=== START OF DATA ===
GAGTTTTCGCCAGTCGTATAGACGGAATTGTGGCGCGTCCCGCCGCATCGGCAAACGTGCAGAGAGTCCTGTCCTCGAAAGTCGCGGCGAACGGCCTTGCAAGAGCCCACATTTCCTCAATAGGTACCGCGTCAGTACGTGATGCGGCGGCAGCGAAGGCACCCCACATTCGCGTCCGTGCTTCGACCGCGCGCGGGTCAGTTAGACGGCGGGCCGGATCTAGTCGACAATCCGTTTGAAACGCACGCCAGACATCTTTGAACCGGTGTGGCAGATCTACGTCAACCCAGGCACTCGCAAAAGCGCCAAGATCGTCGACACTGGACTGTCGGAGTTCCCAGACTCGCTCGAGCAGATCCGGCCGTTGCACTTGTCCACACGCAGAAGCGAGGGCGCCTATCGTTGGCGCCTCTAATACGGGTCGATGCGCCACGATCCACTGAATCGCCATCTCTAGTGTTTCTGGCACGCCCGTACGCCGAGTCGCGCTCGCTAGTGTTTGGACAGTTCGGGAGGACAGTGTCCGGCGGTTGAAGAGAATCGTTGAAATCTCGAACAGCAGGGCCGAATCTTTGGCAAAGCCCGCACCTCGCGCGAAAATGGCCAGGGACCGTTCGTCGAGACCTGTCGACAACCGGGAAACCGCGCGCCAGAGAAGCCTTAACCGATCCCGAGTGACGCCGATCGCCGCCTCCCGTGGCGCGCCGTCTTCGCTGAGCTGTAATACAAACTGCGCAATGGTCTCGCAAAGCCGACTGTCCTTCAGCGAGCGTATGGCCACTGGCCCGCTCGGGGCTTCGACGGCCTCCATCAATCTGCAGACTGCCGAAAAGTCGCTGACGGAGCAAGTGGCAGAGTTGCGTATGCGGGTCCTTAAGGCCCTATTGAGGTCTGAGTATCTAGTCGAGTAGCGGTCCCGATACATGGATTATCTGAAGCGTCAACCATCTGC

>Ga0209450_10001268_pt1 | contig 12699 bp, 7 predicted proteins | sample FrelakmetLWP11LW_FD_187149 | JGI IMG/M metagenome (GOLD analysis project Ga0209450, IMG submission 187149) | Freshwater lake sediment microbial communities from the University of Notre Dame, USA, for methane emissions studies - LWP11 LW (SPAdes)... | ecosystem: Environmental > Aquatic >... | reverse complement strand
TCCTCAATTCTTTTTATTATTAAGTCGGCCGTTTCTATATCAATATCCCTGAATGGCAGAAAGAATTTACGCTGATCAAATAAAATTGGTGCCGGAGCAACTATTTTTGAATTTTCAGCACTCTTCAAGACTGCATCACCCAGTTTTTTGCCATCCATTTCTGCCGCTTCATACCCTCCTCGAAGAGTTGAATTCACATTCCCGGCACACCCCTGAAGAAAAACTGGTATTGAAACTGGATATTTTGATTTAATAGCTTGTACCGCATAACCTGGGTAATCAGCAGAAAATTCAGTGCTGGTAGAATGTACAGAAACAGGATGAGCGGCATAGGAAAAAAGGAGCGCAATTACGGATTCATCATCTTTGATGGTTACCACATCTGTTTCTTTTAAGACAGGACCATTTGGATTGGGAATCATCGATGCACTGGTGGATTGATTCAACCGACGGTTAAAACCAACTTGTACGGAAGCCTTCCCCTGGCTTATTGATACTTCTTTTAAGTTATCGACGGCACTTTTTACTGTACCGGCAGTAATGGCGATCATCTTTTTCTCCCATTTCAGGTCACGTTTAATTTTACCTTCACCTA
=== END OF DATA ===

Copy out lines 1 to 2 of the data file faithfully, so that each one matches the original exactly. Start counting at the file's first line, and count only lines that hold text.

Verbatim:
GAGTTTTCGCCAGTCGTATAGACGGAATTGTGGCGCGTCCCGCCGCATCGGCAAACGTGCAGAGAGTCCTGTCCTCGAAAGTCGCGGCGAACGGCCTTGCAAGAGCCCACATTTCCTCAATAGGTACCGCGTCAGTACGTGATGCGGCGGCAGCGAAGGCACCCCACATTCGCGTCCGTGCTTCGACCGCGCGCGGGTCAGTTAGACGGCGGGCCGGATCTAGTCGACAATCCGTTTGAAACGCACGCCAGACATCTTTGAACCGGTGTGGCAGATCTACGTCAACCCAGGCACTCGCAAAAGCGCCAAGATCGTCGACACTGGACTGTCGGAGTTCCCAGACTCGCTCGAGCAGATCCGGCCGTTGCACTTGTCCACACGCAGAAGCGAGGGCGCCTATCGTTGGCGCCTCTAATACGGGTCGATGCGCCACGATCCACTGAATCGCCATCTCTAGTGTTTCTGGCACGCCCGTACGCCGAGTCGCGCTCGCTAGTGTTTGGACAGTTCGGGAGGACAGTGTCCGGCGGTTGAAGAGAATCGTTGAAATCTCGAACAGCAGGGCCGAATCTTTGGCAAAGCCCGCACCTCGCGCGAAAATGGCCAGGGACCGTTCGTCGAGACCTGTCGACAACCGGGAAACCGCGCGCCAGAGAAGCCTTAACCGATCCCGAGTGACGCCGATCGCCGCCTCCCGTGGCGCGCCGTCTTCGCTGAGCTGTAATACAAACTGCGCAATGGTCTCGCAAAGCCGACTGTCCTTCAGCGAGCGTATGGCCACTGGCCCGCTCGGGGCTTCGACGGCCTCCATCAATCTGCAGACTGCCGAAAAGTCGCTGACGGAGCAAGTGGCAGAGTTGCGTATGCGGGTCCTTAAGGCCCTATTGAGGTCTGAGTATCTAGTCGAGTAGCGGTCCCGATACATGGATTATCTGAAGCGTCAACCATCTGC

>Ga0209450_10001268_pt1 | contig 12699 bp, 7 predicted proteins | sample FrelakmetLWP11LW_FD_187149 | JGI IMG/M metagenome (GOLD analysis project Ga0209450, IMG submission 187149) | Freshwater lake sediment microbial communities from the University of Notre Dame, USA, for methane emissions studies - LWP11 LW (SPAdes)... | ecosystem: Environmental > Aquatic >... | reverse complement strand